For most incoming freshmen, the summer before college is a dead zone. Unless you’re playing a sport for your university, it’s unlikely that you would have any school-related obligations. It’s a time to sit back, celebrate the end of high school and dream about your first day on campus.
But starting college is like starting anything new – it’s better to go in prepared. Lots of college freshmen struggle during their first semester, largely because they get overwhelmed with the sheer volume of new experiences and challenging coursework.
You can still relax, but a little prep work will go a long way toward helping you feel calm and confident before classes start. Here are a few things you can do to get ready.
Create a Budget
Like many students, you’re probably paying for college with a combination of student loans, help from your parents and your own savings. If you want to stretch that money farther, you need to create a budget.
A budget will give you a better idea of what kind of college lifestyle you can afford. Can you grab take-out every week or should you stick to the dining halls? Can you buy new clothes or is thrifting a better option?
Talk to other college students about how much they spent freshman year. They may offer suggestions on how to save money, like the best place to buy groceries or where to find the cheapest textbooks.
Ask your parents what they plan to pay for and what they expect you to cover. If you run out of money on your meal plan, are you responsible for buying food until next semester? Will they pay for books and supplies?
When creating a budget, it’s a good idea to give yourself some wiggle room. It’s always better to have more money left over at the end of the month than to find yourself in a deficit.
Wait to Buy Things
I loved shopping as a student – OK, I still love shopping – but I especially loved shopping for school supplies. I looked forward to getting catalogs from Target and Bed Bath & Beyond, spending hours every week daydreaming of what I wanted to buy next.
Once I got to college, I realized the disconnect between what I actually needed and what I bought. I didn’t need most of the items I’d purchased, but it was too late to return them.
Buying supplies beforehand seems like a smart move, but you won’t know what you need until you get to campus. Chances are you’ll have to do some shopping during the first week of classes anyways, so you might as well wait to buy the bulk of your school supplies.
This is also true for college textbooks. Some experts say you should buy textbooks as soon as possible to score used copies instead of expensive new editions, but often the class book lists are inaccurate. Every semester I was in college, I had at least one book listed on the syllabus that was never actually discussed in class.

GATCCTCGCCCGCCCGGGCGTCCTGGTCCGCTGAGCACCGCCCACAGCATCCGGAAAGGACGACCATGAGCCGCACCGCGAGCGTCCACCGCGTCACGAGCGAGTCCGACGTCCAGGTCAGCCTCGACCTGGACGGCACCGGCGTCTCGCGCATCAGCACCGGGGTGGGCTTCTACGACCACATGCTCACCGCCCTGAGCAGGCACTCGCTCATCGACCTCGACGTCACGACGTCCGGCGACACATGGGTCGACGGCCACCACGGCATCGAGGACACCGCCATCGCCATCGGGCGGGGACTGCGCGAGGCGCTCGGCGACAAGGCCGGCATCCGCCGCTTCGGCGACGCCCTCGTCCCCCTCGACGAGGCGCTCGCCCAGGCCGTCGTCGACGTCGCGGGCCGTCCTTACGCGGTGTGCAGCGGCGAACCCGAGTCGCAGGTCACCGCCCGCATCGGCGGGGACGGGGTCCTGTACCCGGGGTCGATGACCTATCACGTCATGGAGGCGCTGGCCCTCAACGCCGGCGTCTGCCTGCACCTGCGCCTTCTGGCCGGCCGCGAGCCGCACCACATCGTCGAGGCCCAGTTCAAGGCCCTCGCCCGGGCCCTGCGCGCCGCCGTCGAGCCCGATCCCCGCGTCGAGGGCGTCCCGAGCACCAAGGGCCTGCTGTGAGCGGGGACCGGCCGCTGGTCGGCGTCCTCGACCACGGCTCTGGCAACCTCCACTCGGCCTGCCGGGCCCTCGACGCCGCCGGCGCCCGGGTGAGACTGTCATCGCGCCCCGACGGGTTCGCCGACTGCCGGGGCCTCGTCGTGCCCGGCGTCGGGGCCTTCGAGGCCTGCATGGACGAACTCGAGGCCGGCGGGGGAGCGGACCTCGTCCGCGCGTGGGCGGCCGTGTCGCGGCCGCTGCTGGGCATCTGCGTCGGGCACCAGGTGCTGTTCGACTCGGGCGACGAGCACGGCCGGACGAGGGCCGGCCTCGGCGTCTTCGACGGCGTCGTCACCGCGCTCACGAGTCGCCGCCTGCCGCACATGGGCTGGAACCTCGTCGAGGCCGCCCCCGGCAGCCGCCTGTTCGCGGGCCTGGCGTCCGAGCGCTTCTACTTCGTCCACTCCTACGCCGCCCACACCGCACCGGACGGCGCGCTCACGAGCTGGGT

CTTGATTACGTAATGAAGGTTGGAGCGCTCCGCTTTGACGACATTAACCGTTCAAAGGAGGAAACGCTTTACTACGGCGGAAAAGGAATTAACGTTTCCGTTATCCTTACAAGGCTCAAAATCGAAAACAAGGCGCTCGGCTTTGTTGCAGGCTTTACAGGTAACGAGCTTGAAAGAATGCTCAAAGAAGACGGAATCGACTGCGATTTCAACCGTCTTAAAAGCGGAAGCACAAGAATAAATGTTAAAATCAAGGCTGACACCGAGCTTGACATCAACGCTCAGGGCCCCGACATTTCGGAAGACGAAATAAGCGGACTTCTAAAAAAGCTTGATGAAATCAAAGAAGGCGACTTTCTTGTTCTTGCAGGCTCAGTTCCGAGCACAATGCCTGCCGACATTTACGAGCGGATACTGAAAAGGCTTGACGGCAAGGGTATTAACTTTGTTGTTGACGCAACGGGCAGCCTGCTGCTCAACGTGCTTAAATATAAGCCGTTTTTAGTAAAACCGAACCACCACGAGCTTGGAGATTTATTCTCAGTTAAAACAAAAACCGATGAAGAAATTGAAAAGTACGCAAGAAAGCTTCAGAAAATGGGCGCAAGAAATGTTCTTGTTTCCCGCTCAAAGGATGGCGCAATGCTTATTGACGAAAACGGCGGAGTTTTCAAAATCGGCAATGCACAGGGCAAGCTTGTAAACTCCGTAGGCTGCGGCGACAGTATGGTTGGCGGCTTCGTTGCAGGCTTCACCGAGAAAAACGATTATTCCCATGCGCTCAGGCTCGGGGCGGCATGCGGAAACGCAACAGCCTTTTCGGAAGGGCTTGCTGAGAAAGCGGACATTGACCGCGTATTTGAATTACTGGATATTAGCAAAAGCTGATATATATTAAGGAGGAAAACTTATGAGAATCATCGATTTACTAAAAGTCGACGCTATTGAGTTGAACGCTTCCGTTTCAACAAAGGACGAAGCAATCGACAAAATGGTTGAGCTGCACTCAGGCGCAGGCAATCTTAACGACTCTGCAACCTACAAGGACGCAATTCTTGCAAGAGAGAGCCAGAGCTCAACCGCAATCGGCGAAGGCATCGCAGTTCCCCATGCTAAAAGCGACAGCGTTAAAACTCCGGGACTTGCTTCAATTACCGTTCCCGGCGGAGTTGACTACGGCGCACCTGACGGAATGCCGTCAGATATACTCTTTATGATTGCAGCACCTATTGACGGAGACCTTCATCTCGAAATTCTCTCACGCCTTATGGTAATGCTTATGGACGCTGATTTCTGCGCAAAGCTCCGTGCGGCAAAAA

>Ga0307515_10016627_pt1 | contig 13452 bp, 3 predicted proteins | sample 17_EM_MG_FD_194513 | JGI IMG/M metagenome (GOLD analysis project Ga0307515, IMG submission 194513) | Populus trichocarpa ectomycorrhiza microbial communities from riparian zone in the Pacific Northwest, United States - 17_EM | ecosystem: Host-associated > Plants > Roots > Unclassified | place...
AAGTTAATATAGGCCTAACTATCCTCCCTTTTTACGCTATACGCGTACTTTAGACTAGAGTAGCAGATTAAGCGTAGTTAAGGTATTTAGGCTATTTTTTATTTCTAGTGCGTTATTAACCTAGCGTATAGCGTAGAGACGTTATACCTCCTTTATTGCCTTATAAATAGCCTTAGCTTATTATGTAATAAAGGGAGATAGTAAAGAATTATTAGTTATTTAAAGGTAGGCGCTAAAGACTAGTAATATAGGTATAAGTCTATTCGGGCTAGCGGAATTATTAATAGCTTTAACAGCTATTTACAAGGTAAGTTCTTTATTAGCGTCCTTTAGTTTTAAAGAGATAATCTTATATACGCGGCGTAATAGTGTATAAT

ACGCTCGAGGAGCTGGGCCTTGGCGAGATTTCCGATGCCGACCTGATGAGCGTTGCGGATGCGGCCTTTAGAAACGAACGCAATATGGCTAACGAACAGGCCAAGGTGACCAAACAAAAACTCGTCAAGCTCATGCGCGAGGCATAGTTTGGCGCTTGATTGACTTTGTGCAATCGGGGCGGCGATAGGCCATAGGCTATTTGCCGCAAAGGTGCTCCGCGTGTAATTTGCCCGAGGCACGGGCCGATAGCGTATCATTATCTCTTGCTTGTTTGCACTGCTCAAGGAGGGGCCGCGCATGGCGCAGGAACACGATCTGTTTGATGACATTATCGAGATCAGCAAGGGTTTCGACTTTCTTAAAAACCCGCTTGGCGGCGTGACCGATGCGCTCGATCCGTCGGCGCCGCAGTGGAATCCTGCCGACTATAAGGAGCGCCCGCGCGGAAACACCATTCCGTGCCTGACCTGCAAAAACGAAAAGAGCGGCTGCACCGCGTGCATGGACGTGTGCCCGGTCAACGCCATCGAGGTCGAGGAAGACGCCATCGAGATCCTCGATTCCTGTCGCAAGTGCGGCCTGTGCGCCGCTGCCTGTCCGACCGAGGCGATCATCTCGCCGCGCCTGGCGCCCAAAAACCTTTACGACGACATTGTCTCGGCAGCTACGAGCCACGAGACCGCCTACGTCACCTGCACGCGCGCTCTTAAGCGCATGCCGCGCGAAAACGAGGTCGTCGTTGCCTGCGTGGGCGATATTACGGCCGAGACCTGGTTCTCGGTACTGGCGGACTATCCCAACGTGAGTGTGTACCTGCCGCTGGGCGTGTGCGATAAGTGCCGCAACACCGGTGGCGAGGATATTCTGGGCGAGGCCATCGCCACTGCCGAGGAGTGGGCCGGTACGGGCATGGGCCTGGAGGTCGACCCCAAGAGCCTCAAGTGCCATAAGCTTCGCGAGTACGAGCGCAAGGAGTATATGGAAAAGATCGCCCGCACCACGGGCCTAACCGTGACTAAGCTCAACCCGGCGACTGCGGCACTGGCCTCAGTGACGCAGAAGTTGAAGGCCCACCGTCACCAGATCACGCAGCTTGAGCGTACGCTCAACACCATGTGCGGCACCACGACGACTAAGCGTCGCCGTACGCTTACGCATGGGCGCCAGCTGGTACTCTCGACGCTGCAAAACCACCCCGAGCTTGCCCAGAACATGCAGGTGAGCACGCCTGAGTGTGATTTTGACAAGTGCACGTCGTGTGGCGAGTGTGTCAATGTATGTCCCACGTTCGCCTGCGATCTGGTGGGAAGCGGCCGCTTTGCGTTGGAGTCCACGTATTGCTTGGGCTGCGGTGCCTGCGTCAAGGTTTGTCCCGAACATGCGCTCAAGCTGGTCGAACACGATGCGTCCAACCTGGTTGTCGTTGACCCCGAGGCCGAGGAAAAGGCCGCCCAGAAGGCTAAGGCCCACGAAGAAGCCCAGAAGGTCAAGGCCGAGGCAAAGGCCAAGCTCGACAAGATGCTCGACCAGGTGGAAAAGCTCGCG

If you still want to buy your books early, email the professor directly and ask if all the books on the reading list are required. Mention that you’re on a budget so they understand why you’re asking.
Find a Work Shadow
Understanding the importance of networking was one of the most important lessons I learned in college. Meeting people who can help you find an internship or land a job is crucial to your future success, especially in a competitive field.
While many companies don’t offer internships to high school students, they may let you shadow someone for a day or two. Shadowing lets you see what a job is really like, and allows you to establish the first branch of your networking tree.
I had several shadow opportunities in high school, and each one let me test drive a career before taking classes or signing up for a semester-long internship.
When you’re done shadowing, send a handwritten thank-you note and include a small gift card. Stay in touch once you get to school if you’re still interested in that particular career. If they live near you, try to meet up for coffee or lunch every few months.
Talk to Your Professors
If there are any classes you’re particularly worried about, use the summer to get ahead. Email your professors, explain your concerns and ask what you can do to prepare. They may recommend some supplementary reading or suggest appropriate starting resources for beginners.
Many professors have more time in the summer to answer questions and will appreciate an inquisitive student. This can serve you well once the semester starts since class participation often makes up a large percentage of the final grade.
You’ll also get a head start on another important aspect of networking during your college years – forming and maintaining relationships with your professors. These are the people who will write you recommendation letters, serve as references and make introductions when the time comes to apply for internship programs.
Research Fun Classes and Clubs
Before I started college, I sent an email to the sports editor of the college newspaper. I was interested in writing for the paper and asked if he had any tips on how to join the staff.
Impressed with my initiative, he asked if I wanted to cover the women’s tennis beat for the paper. While most reporters had to fill out an application before getting real assignments, I started the semester with my own beat.
Planning ahead made me more excited for my first semester, because I felt invested in my career path before setting foot on campus. I was able to make a lot of new friends in the first month of classes because I was already part of a community.
If there are any classes or clubs you’re interested in, try to get involved before you arrive on campus. Starting college is a stressful whirlwind, and it can be easy to forget about a group you wanted to join or a class you wanted to take.